Breaking Through Writer’s Block
Every writer knows the frustration of staring at a blank computer screen, stuck for words and unable to write a worthwhile sentence. You may have started the day bursting with ideas but for some reason, when you are ready to write, they have all dried up. So what should you do about it?
Firstly, don’t panic. There are many techniques you can employ to help you overcome temporary writer’s block. Here are a few ideas
Your body must be in fit and healthy for your mind to work well!
If you want to understand why your writing is blocked; think about what has been different about your life recently.
- Have you been feeling ill?
- Has you been eating things that you don't normally eat?
- Have you done significantly less or more physical exercise than normal?
- Have you been worrying about something?
- Has your sleep been disturbed?
- Has anything else changed?
Sometimes you can reignite your writing by doing something to freshen the mind.
Take a walk. A short walk will give you energy, improve blood circulation and help you to think more clearly. Giving yourself some space from the project will take the pressure off and could stimulate some brilliant new insights that have you racing back to your keyboard.
Move on to another part of the story. If you’re struggling with the heart-felt love scene because images of the dramatic sword fight keep intruding, don’t fight it. You do not need to write your story chronologically. Start wherever you feel like starting and as you complete each section of the story, you can add it to the overall body of work.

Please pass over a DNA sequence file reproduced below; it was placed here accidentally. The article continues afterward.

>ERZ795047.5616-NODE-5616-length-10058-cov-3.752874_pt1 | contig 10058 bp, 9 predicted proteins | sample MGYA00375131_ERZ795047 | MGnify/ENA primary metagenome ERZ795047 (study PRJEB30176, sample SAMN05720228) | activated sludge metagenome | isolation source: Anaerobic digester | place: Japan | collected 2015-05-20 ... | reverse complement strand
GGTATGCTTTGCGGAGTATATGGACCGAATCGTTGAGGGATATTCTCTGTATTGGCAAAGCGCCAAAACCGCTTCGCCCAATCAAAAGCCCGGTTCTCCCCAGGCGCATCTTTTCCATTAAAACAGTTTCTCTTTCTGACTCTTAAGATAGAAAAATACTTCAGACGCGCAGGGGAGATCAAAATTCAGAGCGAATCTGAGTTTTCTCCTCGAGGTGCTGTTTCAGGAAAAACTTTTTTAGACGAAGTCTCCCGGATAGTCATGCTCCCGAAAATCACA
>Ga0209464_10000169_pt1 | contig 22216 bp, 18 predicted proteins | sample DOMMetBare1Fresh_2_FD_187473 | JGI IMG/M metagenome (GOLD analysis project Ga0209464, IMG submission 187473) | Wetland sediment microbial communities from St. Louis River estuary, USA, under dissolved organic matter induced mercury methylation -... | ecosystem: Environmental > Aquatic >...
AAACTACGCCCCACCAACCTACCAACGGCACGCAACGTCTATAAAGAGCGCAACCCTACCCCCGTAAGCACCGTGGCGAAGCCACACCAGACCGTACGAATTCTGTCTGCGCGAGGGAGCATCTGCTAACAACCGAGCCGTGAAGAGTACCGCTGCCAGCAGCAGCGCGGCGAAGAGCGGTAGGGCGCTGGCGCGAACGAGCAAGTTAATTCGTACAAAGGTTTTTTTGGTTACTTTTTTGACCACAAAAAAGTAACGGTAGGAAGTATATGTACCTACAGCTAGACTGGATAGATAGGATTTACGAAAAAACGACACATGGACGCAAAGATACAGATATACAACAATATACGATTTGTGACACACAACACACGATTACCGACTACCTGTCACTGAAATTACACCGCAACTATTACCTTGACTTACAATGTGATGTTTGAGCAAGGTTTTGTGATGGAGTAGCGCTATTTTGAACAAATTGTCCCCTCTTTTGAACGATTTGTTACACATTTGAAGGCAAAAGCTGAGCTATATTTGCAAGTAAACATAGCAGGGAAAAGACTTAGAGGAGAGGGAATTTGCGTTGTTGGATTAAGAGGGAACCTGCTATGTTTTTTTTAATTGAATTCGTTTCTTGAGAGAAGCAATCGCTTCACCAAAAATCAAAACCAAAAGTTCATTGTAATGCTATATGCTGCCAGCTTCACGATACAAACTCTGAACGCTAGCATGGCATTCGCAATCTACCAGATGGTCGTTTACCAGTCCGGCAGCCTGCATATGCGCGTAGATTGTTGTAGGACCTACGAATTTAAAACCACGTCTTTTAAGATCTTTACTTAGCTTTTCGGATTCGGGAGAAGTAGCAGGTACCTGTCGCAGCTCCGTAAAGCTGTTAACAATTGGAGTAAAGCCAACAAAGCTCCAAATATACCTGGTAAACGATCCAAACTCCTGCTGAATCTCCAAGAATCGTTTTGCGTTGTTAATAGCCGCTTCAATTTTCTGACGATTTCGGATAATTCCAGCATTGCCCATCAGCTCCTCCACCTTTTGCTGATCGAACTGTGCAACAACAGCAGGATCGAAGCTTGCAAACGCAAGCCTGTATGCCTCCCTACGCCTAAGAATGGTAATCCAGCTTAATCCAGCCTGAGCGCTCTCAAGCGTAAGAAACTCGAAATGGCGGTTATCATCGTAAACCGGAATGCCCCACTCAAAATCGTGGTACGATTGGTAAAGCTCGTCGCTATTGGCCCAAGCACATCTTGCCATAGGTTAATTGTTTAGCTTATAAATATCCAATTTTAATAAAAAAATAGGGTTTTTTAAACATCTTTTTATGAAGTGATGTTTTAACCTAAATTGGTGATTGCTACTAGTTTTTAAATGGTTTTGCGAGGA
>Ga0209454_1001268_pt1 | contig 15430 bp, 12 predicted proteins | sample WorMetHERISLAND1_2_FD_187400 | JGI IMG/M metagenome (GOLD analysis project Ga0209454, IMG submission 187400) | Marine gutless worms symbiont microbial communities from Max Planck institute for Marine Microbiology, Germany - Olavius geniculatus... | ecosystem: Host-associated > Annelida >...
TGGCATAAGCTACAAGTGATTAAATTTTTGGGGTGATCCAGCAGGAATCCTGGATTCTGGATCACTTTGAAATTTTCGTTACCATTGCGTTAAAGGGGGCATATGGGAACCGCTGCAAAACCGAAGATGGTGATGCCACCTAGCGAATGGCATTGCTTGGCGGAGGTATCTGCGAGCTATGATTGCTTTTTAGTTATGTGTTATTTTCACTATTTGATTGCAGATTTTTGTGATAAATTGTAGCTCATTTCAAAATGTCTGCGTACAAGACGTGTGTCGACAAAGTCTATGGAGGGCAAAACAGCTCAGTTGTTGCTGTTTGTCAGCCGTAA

Just start typing. Type whatever comes into your head. Sometimes the mere act of writing a sentence, even a sentence about what you had for lunch, is enough to get you over the mental speed bump.
Get your chores done. Everyday distractions can eat away at your concentration so trying to write when you have a task nagging at the back of your mind could be a waste of time. If you need to bring the washing in, phone the dentist or write a grocery shopping list and you just can’t get it out of your head, do that first and then come back to your writing.
Phone a friend. Isn’t it strange how you were able to paint a thrilling picture of your ideas over coffee with your mum but when you sat down at your computer, your head was suddenly empty? Reignite your passion for your creative work by telling the story aloud – either to a friend, the mirror or even your cat.
Read something. Sometimes reading a few pages of your favourite book will be enough to kick-start your creativity.
Being literally lost for words may feel like the end of the world when you are trying to produce your literary masterpiece, but remember that writer’s block is generally a temporary condition. It will go away so don’t let it get to you.
Sometimes "writers block" can become a recurrent problem.
If you are having problems more and more often; you probably need to make a more significant and permanent change to how you live,
Some writers achieve this by taking a break and travelling; others may develop a new interest, move house; take up a sport or hobby; or anything else. Breaking your routine; no matter how comfortable it might be; may be the best way to overcome writers block.
If you would like to improve your creative writing skills, check out the following online courses.
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